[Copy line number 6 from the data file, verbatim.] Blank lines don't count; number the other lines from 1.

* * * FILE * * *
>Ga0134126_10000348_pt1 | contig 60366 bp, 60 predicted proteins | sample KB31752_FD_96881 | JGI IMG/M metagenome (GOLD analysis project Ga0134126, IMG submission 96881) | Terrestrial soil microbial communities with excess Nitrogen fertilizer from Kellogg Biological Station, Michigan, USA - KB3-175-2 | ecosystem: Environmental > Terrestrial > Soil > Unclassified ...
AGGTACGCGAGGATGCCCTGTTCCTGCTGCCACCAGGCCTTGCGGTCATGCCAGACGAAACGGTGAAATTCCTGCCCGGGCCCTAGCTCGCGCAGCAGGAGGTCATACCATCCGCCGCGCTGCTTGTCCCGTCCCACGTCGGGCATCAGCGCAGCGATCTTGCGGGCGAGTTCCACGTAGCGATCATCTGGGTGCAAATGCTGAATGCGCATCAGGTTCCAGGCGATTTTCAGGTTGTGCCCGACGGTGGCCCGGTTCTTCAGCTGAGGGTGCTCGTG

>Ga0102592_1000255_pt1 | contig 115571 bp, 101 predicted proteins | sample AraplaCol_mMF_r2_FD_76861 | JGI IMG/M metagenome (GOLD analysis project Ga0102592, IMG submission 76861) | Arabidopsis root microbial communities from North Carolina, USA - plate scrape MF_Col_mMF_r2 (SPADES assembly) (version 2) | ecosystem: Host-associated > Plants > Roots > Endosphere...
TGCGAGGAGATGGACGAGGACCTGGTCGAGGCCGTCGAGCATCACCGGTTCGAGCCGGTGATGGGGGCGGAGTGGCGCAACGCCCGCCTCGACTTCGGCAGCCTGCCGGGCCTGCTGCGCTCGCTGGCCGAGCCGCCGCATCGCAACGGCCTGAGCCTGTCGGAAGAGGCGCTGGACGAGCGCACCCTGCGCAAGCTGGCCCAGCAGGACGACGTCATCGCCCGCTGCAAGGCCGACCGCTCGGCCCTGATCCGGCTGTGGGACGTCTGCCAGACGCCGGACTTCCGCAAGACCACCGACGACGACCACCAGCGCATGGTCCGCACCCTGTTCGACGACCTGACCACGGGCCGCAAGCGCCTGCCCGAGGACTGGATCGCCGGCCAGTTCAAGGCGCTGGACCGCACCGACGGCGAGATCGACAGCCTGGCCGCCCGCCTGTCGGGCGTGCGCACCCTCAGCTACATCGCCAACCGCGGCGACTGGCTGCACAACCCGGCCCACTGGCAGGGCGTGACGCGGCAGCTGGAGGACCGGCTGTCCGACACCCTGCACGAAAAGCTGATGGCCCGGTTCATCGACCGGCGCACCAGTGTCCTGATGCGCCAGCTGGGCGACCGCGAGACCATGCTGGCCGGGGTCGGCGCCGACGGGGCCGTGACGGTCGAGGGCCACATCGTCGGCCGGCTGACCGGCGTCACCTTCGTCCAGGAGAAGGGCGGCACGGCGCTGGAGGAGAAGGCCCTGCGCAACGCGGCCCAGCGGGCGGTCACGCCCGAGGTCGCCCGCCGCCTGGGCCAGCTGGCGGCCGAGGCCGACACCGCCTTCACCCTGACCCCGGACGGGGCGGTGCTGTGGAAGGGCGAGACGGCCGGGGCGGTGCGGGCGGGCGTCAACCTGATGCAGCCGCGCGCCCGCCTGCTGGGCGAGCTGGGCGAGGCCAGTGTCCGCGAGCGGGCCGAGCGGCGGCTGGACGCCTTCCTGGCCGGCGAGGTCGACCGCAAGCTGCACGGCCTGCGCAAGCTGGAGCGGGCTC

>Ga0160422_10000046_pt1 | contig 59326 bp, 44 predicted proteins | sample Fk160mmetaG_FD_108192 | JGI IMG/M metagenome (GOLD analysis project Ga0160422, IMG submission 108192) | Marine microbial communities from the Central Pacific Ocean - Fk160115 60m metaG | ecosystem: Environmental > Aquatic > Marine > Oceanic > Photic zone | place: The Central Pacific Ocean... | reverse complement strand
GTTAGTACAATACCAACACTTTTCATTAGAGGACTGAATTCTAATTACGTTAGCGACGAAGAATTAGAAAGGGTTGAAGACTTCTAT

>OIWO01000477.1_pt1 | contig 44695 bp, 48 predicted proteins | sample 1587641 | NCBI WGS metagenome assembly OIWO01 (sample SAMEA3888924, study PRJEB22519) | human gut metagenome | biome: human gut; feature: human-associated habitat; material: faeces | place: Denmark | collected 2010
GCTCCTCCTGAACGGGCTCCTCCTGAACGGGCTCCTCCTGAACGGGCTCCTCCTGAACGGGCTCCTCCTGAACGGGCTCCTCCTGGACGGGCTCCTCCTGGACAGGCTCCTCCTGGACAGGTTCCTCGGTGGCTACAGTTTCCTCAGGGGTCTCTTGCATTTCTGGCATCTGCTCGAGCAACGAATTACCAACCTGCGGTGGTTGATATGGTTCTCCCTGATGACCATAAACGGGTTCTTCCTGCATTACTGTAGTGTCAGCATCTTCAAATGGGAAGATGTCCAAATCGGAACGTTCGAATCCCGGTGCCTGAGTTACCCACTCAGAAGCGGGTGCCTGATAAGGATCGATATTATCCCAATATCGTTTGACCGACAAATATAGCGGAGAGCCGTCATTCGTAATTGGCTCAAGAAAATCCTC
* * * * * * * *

GTTAGTACAATACCAACACTTTTCATTAGAGGACTGAATTCTAATTACGTTAGCGACGAAGAATTAGAAAGGGTTGAAGACTTCTAT